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Golf | Asia

Ernie Els © Reuters

Els opts for short putter in Thailand



Open champion Ernie Els will leave his favoured belly putter at home this week when he bids to become the first winner of the $750 000 Chiangmai Golf Classic against a host of other top players.

The four-time major winner heads a star-studded field at the Asian Tour event, taking place on the 7 471-yard par 72 Alpine Golf Resort, including Asia's only major winner YE Yang and 2005 US Open champion Michael Campbell.

Els won The Open Championship with a belly putter last July but as golf's ruling bodies consider a ban on the anchored style of putting, the South African is trying to use a shorter device on the greens as much as possible.

"I'll be using the short putter," Els, who last played in Thailand in 2004, said.

The 43-year-old added that "even if I won here this week, I will use the belly putter at the Masters (next month) simply because the greens are so quick over there".

"But after the Masters, I'll try to use the short putter more regularly," he said in comments released by the organisers.

South Korea's Yang, who became Asia's first only major-winner at the 2009 PGA Championship, is likely to be one of Els's biggest challengers in northern Thailand.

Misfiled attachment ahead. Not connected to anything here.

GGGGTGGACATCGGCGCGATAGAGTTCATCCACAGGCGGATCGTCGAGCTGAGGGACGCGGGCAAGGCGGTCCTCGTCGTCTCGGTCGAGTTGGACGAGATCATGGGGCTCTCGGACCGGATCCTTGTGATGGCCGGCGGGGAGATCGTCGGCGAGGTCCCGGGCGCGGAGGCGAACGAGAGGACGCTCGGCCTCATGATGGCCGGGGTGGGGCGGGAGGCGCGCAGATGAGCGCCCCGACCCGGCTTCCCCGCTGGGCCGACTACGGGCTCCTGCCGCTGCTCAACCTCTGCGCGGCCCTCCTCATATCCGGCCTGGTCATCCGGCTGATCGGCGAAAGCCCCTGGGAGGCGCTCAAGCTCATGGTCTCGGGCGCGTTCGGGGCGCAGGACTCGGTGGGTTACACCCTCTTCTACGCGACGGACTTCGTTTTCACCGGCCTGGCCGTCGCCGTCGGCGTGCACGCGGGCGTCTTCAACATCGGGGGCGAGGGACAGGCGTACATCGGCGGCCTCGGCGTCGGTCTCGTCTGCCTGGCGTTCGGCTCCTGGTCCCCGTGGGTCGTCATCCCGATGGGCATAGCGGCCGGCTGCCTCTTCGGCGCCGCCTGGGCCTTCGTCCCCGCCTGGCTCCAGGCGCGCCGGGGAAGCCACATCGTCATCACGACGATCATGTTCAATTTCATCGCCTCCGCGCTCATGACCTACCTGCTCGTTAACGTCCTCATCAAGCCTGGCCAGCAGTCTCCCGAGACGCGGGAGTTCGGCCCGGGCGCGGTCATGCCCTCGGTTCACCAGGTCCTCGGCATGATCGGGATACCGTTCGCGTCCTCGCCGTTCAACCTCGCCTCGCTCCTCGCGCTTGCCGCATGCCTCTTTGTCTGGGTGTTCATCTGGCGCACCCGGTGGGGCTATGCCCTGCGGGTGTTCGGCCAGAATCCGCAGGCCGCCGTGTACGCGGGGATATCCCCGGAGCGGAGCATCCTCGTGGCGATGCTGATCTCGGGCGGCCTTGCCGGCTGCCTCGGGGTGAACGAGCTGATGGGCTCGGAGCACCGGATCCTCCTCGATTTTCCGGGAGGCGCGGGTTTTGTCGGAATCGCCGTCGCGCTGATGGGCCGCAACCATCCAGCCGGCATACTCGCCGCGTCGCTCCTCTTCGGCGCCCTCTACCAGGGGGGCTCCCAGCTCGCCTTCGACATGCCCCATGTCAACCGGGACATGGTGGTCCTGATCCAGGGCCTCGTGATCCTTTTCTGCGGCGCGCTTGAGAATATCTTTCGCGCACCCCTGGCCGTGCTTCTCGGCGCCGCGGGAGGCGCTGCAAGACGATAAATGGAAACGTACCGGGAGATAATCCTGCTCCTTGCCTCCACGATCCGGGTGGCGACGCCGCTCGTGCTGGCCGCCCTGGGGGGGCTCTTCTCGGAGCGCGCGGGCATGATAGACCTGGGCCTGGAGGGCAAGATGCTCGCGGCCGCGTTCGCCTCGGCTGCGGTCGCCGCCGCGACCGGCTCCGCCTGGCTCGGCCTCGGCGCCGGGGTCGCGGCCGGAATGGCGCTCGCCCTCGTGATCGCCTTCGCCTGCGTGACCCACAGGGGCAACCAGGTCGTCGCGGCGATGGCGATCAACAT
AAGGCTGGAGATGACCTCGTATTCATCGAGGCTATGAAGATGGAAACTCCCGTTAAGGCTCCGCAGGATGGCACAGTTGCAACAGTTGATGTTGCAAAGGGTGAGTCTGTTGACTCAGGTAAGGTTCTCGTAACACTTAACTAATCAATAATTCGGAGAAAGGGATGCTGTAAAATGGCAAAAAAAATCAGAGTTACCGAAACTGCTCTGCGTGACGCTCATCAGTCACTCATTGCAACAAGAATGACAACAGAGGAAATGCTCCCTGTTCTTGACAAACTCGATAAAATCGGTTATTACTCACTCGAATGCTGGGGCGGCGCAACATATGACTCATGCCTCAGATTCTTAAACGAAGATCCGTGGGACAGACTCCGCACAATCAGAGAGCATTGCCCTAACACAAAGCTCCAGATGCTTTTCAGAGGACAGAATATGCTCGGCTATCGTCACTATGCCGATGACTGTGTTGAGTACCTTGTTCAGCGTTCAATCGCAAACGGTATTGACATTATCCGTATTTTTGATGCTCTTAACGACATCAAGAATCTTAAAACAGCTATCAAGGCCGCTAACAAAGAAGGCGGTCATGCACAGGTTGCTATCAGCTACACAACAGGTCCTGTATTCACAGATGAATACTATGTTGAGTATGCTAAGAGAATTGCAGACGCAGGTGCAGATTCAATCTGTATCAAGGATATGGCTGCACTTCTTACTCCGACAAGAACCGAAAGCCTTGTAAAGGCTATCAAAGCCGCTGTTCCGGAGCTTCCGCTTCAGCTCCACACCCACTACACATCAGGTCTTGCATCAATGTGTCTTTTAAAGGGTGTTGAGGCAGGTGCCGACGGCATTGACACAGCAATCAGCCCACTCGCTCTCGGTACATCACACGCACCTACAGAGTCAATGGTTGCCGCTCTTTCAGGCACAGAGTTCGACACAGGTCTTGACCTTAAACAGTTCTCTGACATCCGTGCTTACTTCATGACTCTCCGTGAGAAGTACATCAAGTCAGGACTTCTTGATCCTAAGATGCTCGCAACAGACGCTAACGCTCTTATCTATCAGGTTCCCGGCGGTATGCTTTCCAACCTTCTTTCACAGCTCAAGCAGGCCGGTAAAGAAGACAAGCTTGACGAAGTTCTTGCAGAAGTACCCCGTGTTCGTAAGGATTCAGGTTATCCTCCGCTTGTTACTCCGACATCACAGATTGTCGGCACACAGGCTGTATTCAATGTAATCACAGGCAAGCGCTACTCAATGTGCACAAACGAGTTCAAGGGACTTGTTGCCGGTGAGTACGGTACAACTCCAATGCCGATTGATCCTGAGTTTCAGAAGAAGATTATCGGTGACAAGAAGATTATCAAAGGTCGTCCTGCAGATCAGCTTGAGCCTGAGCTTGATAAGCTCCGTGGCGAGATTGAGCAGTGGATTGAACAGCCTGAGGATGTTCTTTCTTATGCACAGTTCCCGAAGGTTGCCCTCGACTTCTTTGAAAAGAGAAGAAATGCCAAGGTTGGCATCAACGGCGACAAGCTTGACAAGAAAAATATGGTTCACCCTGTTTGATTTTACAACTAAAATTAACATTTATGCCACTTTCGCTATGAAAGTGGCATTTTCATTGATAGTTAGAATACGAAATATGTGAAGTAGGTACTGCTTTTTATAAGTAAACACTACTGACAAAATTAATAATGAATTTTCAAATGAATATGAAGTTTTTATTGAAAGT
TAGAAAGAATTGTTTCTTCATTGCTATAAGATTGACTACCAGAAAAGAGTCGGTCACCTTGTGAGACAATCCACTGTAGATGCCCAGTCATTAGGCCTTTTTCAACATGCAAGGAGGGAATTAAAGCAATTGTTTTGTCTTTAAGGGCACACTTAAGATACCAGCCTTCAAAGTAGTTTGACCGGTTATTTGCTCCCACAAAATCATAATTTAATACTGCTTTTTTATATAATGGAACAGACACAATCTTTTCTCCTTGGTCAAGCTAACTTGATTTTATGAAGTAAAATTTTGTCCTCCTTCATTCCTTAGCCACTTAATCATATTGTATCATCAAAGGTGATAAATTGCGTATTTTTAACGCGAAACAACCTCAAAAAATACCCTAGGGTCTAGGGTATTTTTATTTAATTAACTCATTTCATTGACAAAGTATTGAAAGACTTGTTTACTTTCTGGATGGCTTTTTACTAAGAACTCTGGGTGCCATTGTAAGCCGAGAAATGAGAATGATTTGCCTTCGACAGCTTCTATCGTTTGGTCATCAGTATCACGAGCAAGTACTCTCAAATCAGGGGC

The 41-year-old is hoping to put a difficult 2012 season behind him with a good showing this week.

Yang, whose last tournament victory came in 2010, finished in the top 20 on the PGA Tour only once in 2012 and enjoyed a single top-10 on the Asian Tour.

"Last year was more psychological than physical," Yang said. "Technique-wise, swing-wise and form-wise, it wasn't that bad. I just put too much pressure on myself.

"This year, I'm more relaxed mentally and physically. It's translated to a better start than last year. My form and psychology is improving. Hopefully I can get back to the state where I can get my confidence high," he added.

Home favourite Thongchai Jaidee, currently ranked 59th in the world, can break into the world top 50 with a win, a ranking that would earn him a place at the first major of the year – the US Masters – which begins on April 11.

New Zealand's Campbell, without a European Tour title since 2005, is another to watch. Campbell has already recorded two top-20 finishes in Europe this season to suggest his form is returning.

Other contenders are Thailand's Kiradech Aphibarnrat, who won the Maybank Malaysian Open last week, and the highly-rated Gaganjeet Bhullar of India. The pair are first and second on the Asian Tour order of merit.

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